Supposedly extinct chess players

| 0 | Chess Event Coverage
The game of chess attracts many different people. In Amsterdam chess cafes you will see artists, tramps, intellectuals and experienced hustlers. Many have written about them, usually in painful stereotypes, sometimes in amiable poetry.

By Arne Moll

At clubs and tournaments, you mostly see players practicing the game in a serious, sporting way, even if the level of play isn't very high: they play with a clock, scoresheets, and in silence. After the game, there is the post-mortem analysis. Most of the players are male, some may seem to be loners and a bit alienated from the world. Then there's chess players of the 'new generation'. These days, they grew up with the Internet - but their kind has, of course, existed since the invention of chess. They prefer blitz chess - 1, 2 or 5 minutes per game. Sometimes they play bughouse. They're loud and savvy.

A different type of chess player can be found in Dutch hash bars, also called 'coffeeshops'. Here physics students play against clever foreigners enjoying a joint and a cup of tea, on a board where a missing white rook has been replaced by a draughts piece. Without a clock, without opening knowledge, but still in silence. Sometimes, there's even a bit of post-mortem analysis, too. "Yeah, I didn't see your plan coming." I thought I knew just about all sorts of chess practice by now, but recently a friend and me went to this place that had seemingly nothing to do with chess. Still, around nine o'clock, some chess boards were put on a long table, and various people joined to play a game of chess. These weren't artists or students, nor alienated nerds either.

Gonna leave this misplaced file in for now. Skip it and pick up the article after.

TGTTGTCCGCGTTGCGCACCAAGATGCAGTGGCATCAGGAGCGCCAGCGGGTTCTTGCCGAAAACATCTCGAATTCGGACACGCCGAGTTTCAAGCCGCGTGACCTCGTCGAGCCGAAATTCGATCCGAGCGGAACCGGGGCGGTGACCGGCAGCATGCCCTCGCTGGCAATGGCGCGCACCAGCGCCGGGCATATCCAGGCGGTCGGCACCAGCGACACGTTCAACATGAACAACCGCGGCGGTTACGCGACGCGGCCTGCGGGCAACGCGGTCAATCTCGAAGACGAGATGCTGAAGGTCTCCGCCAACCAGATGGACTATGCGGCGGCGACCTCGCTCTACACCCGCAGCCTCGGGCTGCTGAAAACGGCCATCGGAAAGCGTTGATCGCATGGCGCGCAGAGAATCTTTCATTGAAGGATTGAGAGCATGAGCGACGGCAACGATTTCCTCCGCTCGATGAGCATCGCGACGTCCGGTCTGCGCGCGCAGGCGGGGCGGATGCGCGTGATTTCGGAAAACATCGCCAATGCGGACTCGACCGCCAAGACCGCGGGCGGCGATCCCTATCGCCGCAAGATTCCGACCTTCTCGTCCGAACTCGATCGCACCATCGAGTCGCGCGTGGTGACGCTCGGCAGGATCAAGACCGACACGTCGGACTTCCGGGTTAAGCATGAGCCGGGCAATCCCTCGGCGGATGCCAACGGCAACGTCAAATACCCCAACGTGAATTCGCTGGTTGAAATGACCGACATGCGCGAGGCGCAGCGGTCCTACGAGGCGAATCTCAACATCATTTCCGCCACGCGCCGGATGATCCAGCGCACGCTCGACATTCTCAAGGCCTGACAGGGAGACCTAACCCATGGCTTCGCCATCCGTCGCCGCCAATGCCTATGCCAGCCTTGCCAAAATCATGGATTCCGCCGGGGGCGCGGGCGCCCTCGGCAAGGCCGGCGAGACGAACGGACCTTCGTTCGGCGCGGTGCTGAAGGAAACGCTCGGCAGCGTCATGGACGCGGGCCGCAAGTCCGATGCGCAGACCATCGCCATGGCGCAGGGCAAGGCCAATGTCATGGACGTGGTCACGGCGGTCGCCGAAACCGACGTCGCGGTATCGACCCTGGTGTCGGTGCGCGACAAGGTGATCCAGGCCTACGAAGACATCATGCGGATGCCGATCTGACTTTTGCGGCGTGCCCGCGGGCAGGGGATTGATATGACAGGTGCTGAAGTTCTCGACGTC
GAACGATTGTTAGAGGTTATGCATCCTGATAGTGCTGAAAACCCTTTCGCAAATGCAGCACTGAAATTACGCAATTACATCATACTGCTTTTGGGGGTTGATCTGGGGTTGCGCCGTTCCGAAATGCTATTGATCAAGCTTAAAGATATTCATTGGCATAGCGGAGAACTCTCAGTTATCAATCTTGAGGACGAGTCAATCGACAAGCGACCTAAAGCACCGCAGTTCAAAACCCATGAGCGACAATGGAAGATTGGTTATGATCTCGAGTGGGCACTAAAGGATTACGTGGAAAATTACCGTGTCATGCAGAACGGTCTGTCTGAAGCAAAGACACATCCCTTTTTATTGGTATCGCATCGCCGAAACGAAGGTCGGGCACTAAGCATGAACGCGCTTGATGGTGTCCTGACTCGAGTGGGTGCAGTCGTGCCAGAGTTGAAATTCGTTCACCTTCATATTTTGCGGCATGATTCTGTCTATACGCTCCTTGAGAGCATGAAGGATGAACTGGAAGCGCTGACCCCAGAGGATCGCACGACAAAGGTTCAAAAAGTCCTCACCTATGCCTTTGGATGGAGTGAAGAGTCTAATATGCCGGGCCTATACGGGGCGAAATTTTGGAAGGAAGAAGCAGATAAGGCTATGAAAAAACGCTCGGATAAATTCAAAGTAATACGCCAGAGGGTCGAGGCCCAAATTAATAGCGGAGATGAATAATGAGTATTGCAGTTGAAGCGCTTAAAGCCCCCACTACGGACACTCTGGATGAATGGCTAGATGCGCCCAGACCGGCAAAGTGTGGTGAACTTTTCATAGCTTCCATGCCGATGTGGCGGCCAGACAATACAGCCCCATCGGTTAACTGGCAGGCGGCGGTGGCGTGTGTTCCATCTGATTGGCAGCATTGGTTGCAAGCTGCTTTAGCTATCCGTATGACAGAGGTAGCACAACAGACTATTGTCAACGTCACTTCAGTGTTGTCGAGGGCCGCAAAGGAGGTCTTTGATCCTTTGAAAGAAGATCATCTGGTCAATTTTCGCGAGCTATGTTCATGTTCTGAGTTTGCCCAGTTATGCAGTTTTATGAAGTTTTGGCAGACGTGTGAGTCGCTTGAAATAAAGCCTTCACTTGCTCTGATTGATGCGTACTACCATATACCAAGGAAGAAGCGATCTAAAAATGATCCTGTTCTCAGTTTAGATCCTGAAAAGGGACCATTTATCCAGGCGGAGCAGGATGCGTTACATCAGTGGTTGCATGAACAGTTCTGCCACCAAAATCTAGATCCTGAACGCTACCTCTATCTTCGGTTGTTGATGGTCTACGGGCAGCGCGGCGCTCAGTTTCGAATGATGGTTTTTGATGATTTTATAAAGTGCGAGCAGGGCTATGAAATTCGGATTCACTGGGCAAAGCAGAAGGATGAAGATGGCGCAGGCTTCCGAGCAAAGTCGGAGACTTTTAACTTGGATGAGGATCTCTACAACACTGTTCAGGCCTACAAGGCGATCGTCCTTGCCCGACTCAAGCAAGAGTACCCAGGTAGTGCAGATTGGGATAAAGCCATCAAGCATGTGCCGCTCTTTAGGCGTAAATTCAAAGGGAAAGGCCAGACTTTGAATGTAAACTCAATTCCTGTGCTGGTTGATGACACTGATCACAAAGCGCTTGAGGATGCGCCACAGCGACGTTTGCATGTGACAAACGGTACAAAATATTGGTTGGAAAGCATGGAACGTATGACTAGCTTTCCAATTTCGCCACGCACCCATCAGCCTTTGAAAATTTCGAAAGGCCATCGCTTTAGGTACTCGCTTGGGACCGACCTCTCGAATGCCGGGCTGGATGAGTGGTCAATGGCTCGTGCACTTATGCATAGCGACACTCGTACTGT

The party reminded me most of the time when my grandfather took me to his local chess club, on a Sunday morning. The club members were, without exception, quite old - there was even a man of a hundred years old. Now, I realise he must have been of the same generation as Capablanca. My granddad's companions played without a clock, like people used to do in the 19th century, and although in general there was silence around us, sometimes remarks were heard: "Ah!", to which another man replied: "... laughed the count in native Spanish, while he flapped his earlobes." These men no doubt had known about Euwe and Alekhine, but even then I wondered whether they had heard of Karpov and Kasparov. They experienced chess in a completely different way than I did. They even didn't seem to care if they lost.

I had assumed these kind of oldtimers, like my grandpa, had become extinct a long time ago. But here they were, in a bar just outside the city center. Our proposal to play with a clock (a pre-WW II model) was dismissed casually as 'too quick for us'. Remarks like 'the position is not developed very well' and 'there's a lot of shuffling going on' were made frequently. It's true there was an alcoholic watching the games, which for a moment made us think we were in a real chess cafe, but he was sent away. Now, the only spectactor was a math teacher with a glass of wine in her hand.

There was chess, kiebitzing, sometimes a famous quotation was heard - but there was never pain over a loss. People were drinking and smoking. Here, chess was primarily fun and interesting. This is what it must once have been like in the Marshall Chess Club, the Caf?ɬ© de la R?ɬ©gence, cafe De Kring. The atmosphere seemed the same as between the now almost forgotten Dutch novelists and chess lovers Godfriend Bomans and Alberdingk Thijm (better known as Lodewijk Van Deyssel). Bomans describes how his opponent had "put his king down for the umpteenth time":
Then he spoke, in a slow and expressive manner, as if carving his words in a tomb stone: 'You might as well play chess with a dog.' I was silent. What could be said to that? To affirm it would be inappropriate, to contradict it would be childish. Besides, from a chess point of view it was true, and it was a fitting summary of our difference in strength. So I said nothing. A minute went by. Then, with a soft smile, guessing my internal conflict, and without raising his eyes, Thijm said: 'One is supposed to deny such a thing.'
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